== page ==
Trump Will Avoid Protests On His UK Trip — So He Might Miss This Must-See London Spot

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The president is set to visit the United Kingdom for the first time since his inauguration in 2017. For a head of state obsessed with image and being the best, will Donald Trump visit Buckingham Palace on his trip, the building most associated with the British monarchy?

It doesn't look like it. On Friday, the British government said there will be no state dinner at the famed palace. Instead, Trump and First Lady Melania Trump will meet Queen Elizabeth at Windsor Castle, according to NBC News. There's still no word on how many members of the royal family will be in attendance.

BBC said Trump's UK trip is a "working visit" as opposed to a state visit, which usually has a bit more pomp and circumstance. Trump's UK trip will be three days long, according to the Financial Times. Before he lands in the United Kingdom, Trump will attend at the NATO summit in Brussels, Belgium, on Wednesday and Thursday.

After Trump and Melania land in the United Kingdom, Prime Minister Theresa May is scheduled to host a black-tie dinner at Blenheim Palace in Oxfordshire. (Blenheim Palace is Winston Churchill's birthplace.) The Financial Times reports that 150 business leaders will invited.

The couple will stay overnight at the Winfield House, which is the U.S. ambassador to the United Kingdom's residence. On Friday, May will accompany Trump to a "demonstration of military capability" by US and UK armed forces, according to CNBC.

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Afterward, they will meet at Chequers, May's country residence in Buckinghamshire, for a "working lunch," the report continued. CNN reports that Trump will not visit Downing Street, where the residences and offices of elected officials are located.

Meeting Queen Elizabeth — even if not at Buckingham Palace — is a major event for Trump. "He’s a massive Anglophile and he’ll want to impress. It's going to be quite a moment for him, and I don't think he’s going to want to put a foot wrong," Camilla Tominey, political editor of The Sunday Express in the United Kingdom, told NBC News.

There are no official rules for meeting royals, but a set of customs is expected to be followed. Trump's off-the-cuff nature could mean he'd break these expectations.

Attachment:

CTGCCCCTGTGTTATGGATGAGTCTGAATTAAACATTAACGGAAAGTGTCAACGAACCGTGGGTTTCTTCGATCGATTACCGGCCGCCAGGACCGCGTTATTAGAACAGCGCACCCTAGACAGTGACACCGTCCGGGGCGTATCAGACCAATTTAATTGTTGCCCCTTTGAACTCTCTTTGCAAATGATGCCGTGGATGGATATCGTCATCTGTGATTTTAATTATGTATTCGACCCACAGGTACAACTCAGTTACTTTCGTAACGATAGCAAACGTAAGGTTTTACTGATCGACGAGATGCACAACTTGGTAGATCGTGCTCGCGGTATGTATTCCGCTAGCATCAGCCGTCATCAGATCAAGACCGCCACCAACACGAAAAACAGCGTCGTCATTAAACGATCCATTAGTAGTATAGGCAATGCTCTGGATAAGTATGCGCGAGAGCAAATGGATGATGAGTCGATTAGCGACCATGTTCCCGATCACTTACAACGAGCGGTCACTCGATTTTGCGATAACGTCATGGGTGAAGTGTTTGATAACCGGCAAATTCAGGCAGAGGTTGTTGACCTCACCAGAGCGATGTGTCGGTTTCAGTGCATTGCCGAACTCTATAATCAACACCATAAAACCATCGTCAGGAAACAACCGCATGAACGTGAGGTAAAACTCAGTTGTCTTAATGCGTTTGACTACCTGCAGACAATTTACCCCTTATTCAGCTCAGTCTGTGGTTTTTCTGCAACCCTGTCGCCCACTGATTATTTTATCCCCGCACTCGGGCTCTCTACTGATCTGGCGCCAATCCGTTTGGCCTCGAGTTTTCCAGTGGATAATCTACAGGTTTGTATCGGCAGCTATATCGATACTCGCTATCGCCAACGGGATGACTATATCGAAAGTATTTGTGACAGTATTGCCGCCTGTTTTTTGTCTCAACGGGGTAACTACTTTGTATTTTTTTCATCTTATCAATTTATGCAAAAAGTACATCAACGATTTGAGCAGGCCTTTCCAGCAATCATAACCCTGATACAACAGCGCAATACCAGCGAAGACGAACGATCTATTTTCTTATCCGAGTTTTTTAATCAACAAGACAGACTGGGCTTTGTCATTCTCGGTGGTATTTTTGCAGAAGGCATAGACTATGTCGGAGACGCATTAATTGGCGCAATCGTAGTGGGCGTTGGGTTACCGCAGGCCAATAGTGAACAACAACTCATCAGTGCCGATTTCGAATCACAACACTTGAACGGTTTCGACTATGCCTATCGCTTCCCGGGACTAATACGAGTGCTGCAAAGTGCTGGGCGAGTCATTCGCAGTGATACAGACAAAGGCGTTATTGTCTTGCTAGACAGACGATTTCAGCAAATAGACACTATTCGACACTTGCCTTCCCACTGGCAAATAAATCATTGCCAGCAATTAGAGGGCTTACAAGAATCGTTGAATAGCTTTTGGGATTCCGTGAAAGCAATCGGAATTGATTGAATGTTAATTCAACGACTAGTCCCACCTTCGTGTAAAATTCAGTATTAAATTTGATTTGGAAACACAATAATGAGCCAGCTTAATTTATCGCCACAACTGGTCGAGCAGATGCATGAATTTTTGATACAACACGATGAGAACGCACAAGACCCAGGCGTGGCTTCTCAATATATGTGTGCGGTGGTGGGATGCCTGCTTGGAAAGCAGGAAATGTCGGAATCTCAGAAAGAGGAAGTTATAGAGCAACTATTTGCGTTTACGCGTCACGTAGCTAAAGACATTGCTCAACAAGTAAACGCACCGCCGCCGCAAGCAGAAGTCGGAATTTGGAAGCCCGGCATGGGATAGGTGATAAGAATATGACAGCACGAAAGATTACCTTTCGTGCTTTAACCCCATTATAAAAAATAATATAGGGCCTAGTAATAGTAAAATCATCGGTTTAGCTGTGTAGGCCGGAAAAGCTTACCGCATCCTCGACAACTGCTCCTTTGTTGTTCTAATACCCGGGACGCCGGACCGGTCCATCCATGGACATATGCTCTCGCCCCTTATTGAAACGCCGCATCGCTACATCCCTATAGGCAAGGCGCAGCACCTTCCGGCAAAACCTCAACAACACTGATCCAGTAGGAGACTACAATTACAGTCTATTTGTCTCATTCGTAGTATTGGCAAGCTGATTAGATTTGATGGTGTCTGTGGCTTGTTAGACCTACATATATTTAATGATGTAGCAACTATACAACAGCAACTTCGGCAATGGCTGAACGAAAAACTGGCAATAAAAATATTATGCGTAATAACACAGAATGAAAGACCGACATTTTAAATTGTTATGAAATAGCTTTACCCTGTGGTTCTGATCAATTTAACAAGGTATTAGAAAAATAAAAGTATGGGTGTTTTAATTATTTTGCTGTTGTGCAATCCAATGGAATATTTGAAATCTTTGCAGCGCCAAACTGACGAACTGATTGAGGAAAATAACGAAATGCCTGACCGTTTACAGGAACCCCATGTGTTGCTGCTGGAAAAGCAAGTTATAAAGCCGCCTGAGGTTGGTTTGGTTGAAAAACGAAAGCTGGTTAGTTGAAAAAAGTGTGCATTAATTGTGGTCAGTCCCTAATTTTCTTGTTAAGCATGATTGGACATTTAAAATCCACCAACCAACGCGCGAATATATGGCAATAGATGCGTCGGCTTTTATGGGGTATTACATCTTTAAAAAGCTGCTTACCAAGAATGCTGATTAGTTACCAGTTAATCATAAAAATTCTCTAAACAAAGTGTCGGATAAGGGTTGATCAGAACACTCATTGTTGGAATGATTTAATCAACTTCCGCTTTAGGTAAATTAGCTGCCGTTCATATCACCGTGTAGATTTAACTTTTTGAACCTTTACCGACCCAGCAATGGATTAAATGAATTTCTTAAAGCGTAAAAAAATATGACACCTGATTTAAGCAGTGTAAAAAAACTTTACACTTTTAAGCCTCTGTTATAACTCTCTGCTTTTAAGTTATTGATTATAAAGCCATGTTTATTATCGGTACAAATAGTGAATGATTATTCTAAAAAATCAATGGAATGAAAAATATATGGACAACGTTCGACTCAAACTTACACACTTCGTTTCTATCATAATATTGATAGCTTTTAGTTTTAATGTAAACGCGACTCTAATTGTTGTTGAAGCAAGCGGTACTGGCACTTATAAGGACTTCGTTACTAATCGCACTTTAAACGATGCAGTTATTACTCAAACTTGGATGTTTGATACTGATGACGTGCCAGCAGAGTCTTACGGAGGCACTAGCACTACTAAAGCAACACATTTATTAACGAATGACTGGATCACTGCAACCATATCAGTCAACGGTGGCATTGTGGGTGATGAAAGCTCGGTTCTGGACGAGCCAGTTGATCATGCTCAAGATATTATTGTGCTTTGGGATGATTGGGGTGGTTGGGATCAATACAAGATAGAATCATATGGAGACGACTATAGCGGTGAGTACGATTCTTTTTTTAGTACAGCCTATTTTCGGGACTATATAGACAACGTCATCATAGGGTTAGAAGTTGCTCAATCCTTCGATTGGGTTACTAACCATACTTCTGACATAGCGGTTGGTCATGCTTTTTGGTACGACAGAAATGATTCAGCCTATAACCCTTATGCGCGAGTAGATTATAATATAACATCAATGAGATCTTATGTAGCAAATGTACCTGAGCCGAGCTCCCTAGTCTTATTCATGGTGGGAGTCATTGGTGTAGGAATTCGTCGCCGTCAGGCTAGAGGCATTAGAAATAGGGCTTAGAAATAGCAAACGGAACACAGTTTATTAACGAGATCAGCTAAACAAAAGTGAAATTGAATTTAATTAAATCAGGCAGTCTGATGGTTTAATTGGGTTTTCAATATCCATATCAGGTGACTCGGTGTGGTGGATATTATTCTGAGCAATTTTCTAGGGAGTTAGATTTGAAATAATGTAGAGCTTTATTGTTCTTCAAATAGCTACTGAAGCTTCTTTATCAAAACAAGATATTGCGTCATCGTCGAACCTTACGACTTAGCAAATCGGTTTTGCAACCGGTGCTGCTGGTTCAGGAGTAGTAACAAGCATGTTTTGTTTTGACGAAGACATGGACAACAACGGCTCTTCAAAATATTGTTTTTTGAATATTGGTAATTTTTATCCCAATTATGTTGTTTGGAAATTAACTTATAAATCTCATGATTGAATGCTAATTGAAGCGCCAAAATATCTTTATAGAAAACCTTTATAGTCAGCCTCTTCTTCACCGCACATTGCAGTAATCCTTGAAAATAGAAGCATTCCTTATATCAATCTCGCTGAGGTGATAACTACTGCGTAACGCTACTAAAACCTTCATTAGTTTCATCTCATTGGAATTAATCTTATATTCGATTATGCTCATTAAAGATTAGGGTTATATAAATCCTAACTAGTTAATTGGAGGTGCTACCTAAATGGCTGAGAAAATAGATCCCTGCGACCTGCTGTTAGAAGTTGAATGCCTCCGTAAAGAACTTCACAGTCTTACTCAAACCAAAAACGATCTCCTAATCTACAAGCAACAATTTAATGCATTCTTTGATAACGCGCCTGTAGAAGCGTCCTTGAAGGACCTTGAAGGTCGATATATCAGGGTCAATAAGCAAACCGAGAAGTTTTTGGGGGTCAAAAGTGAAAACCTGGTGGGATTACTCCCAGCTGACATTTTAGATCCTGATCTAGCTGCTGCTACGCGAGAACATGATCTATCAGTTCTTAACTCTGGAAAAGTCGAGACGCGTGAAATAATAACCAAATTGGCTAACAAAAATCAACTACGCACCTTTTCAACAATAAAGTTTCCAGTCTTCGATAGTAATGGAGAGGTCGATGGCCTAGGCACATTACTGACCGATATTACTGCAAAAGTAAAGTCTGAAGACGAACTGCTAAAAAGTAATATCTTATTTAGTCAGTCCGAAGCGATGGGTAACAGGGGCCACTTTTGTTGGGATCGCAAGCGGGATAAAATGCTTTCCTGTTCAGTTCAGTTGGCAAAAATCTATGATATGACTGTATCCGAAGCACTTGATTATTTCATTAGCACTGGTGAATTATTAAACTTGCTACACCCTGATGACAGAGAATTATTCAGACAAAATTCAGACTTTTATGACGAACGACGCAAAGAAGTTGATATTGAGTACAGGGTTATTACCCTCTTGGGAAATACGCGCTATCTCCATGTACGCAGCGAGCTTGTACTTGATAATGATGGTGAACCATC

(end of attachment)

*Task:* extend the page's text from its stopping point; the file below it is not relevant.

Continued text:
According the royal family's official website, after being presented to the queen, men should bow from the neck while woman should perform a small curtsy. A handshake is also acceptable. The correct address for Queen Elizabeth is "Your Majesty" and afterward, "ma'am." The other members of the royal family should be addressed first at "Your Royal Highness" and then "sir" or "ma'am," depending on their gender.

Trump's first visit to the United Kingdom was supposed to be in 2017, but that Trump's visit was cancelled after Trump retweeted several anti-Muslim videos from a British far-right group after a terrorist attack.

Trump's schedule will keep him away from areas where massive protests are possible — he's only staying in London overnight. Despite the fact that Trump won't be around London to see the protesters, CNN reports that a large "Trump Baby" balloon wil be inflated and flown near the UK Parliament during his visit.

It was announced Thursday that London Mayor Sadiq Khan OK'd the 19-foot-high orange balloon after more than 10,000 people signed a petition for the ballon and and nearly 2,000 people contributed to a crowdfunding campaign for the "Trump Baby" balloon. The campaign has almost reached its £30,000 goal.

"The Mayor supports the right to peaceful protest and understands that this can take many different forms. His city operations team have met with the organizers and have given them permission to use Parliament Square Garden as a grounding point for the blimp," Khan's spokesperson said in a statement.

Parliament Square is about a 15-minute walk from Buckingham Palace. But even if Trump avoids both locations, he's sure to see the protests at some point.